Almost 30 years after the Exxon Valdez oil spill, Alaskans are again scrambling for the money it spun off, a fund of nearly $200 million that grew unexpectedly from investment returns on a legal settlement.
Nearly 30 years ago, on March 24, 1989, Exxon spilled oil in Prince William Sound that killed hundreds of thousands of birds and marine mammals over more than 1,000 miles of Alaska coastline. Government reports show that a few species still haven't recovered and maybe never will.
But while the environment continued to suffer from the poisons emitted by oil buried deep in beaches, most people forgot all about the system set up to spend spill settlement money on restoring the damaged resources.
A group of six so-call "trustees," representing three federal agencies and three state agencies, oversaw about $1 billion that Gov. Walter Hickel negotiated from Exxon in 1991. The trustees spent about half that money on scientific studies and half acquiring land or conservation rights in the spill area.
A decade ago, the Trustee Council adopted a plan to spend down the rest of the money. But rising investment markets instead grew the fund back toward $200 million.
Renewed awareness of that money recently grabbed people's interest like a basketball tossed above the court.
"That's a good way to put it, a jump ball," said Sam Cotten, a Trustee Council member as commissioner of the Alaska Department of Fish and Game. "That amount of money attracts a lot of attention."
Last year, executive directors of the Prince William Sound Science Center in Cordova and the Alaska SeaLife Center in Seward contacted Diane Kaplan, CEO of the Rasmuson Foundation, with the idea of cashing out trustee funds and putting the money in private, nonprofit control, Kaplan said.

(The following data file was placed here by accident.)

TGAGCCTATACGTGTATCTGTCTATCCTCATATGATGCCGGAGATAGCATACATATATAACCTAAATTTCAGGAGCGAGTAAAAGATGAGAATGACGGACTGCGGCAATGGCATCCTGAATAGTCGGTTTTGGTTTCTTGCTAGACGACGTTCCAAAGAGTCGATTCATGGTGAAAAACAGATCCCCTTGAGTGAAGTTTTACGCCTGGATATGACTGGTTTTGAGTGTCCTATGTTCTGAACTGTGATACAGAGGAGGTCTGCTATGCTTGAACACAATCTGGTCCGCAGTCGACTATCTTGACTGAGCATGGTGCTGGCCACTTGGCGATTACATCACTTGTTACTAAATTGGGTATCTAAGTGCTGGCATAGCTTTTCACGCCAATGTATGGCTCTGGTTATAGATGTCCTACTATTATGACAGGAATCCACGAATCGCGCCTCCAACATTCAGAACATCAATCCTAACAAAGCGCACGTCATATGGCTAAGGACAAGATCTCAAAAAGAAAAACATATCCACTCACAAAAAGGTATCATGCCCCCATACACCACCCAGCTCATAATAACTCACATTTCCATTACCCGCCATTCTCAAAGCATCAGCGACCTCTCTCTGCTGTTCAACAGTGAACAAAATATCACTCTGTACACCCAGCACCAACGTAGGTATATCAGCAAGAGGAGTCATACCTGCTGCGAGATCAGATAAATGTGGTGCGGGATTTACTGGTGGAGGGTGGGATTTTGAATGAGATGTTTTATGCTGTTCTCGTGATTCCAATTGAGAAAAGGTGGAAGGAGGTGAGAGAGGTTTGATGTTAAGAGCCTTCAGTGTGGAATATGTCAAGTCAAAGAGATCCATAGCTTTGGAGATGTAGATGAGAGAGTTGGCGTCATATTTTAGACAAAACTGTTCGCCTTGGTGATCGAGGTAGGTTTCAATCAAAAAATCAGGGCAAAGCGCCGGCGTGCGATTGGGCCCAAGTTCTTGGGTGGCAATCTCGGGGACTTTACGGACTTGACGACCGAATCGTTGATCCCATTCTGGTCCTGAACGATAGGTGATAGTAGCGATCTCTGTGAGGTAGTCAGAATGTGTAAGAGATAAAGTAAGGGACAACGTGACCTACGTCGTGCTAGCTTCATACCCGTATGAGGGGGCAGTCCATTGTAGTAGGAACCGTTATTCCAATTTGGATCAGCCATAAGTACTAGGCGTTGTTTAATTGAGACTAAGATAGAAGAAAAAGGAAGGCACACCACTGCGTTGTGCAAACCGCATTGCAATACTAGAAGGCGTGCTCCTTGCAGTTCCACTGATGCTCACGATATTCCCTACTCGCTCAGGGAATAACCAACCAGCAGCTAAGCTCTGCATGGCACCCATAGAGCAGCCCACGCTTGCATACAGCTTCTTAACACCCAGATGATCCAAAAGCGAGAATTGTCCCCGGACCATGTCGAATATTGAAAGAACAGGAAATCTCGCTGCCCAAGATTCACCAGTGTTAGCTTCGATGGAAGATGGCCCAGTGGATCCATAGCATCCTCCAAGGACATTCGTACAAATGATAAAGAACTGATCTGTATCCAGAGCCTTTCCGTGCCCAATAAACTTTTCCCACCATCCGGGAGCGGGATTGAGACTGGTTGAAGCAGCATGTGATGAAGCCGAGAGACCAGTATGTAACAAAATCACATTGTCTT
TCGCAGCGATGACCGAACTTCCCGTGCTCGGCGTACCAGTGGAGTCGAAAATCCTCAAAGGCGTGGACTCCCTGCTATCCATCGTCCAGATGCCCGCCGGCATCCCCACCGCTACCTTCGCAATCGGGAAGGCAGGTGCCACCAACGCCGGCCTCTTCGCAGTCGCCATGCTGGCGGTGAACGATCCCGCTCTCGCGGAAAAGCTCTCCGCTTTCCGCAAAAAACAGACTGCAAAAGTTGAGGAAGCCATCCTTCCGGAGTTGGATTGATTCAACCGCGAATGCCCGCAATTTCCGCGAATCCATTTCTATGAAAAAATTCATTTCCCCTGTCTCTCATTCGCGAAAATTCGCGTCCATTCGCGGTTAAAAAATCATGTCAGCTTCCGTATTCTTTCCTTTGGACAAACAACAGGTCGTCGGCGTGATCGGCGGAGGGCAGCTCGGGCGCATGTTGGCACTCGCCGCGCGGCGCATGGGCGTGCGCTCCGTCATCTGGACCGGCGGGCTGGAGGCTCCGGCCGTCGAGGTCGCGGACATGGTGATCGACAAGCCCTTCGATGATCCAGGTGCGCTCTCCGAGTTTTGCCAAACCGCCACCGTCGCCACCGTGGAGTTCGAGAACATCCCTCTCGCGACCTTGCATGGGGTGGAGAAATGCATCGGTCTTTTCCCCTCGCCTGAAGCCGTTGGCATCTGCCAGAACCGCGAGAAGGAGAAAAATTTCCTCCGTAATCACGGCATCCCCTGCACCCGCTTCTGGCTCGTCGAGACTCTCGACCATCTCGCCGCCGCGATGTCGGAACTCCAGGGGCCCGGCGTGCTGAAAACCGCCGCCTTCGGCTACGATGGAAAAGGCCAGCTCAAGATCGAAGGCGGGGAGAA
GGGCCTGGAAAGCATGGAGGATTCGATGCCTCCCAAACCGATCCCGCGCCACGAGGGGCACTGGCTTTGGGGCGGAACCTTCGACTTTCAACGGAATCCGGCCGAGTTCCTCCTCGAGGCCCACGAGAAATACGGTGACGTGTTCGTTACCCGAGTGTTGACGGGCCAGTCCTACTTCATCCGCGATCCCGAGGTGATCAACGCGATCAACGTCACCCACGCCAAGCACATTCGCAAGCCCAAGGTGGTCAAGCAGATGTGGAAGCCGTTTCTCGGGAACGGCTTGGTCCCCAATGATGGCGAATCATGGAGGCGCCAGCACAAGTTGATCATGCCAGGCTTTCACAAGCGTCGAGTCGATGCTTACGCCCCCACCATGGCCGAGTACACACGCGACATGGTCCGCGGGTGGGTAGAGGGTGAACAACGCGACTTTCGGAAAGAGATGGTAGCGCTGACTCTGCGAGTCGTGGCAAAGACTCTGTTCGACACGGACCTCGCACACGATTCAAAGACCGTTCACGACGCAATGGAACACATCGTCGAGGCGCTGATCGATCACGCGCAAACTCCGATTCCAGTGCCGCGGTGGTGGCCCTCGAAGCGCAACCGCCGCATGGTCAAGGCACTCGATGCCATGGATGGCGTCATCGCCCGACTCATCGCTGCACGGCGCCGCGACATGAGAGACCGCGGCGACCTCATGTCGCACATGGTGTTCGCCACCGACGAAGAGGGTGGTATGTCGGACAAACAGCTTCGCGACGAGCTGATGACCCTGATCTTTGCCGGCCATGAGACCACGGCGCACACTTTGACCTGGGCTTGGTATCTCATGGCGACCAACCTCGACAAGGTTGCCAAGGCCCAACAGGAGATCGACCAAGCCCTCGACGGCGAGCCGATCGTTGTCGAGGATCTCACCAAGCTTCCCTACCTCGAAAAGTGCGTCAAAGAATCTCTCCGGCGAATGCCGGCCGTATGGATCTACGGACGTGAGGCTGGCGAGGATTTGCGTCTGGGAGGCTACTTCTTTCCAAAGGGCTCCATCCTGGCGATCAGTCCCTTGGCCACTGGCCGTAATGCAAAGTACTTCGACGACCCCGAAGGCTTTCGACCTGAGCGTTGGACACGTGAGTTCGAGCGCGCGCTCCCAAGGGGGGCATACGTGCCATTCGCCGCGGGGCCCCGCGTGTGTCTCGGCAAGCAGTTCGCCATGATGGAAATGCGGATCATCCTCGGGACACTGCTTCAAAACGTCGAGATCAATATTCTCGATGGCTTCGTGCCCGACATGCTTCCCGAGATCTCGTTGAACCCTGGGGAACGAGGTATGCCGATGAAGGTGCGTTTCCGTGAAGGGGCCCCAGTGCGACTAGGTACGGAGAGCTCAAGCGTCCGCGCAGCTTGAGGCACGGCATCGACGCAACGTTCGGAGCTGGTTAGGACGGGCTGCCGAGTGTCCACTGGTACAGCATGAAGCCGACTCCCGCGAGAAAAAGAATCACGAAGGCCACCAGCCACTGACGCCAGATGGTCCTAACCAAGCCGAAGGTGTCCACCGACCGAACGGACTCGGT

With her management of Alaska's largest philanthropy, holding more than $700 million, and her role as a gatekeeper for other charitable foundations coming into the state, Kaplan is one of Alaska's most powerful people.
She said she took the idea to Alaska's governor and lieutenant governor and all three members of the congressional delegation. She also selected an elite "Think Tank" committee to prepare a formal proposal.
The nine members of her "Think Tank" included two former lieutenant governors, Mead Treadwell and Fran Ulmer, as well as leaders of the Chugach Alaska and Koniag Native corporations, and four highly regarded former officials in science, conservation and fishing, all with spill experience, plus Kaplan herself.
Their plan, presented to the Trustee Council earlier this month, would split most of the money between Cordova's center, the SeaLife Center and two Native cultural institutions, in the Chugach and Koniag regions. The Alaska Community Foundation would hold funds for those organizations and the remainder of the money for science and habitat projects.
Hearing that the Rasmuson proposal was coming, oil spill activist Rick Steiner advanced one of his own, calling for the court that oversees the settlement to appoint a non-political, nonprofit board to manage the funds for habitat protection.
He likened the situation to the money flood of the summer of 1989, which gripped many people, from the street people hired to wipe oily rocks to the University of Alaska's president.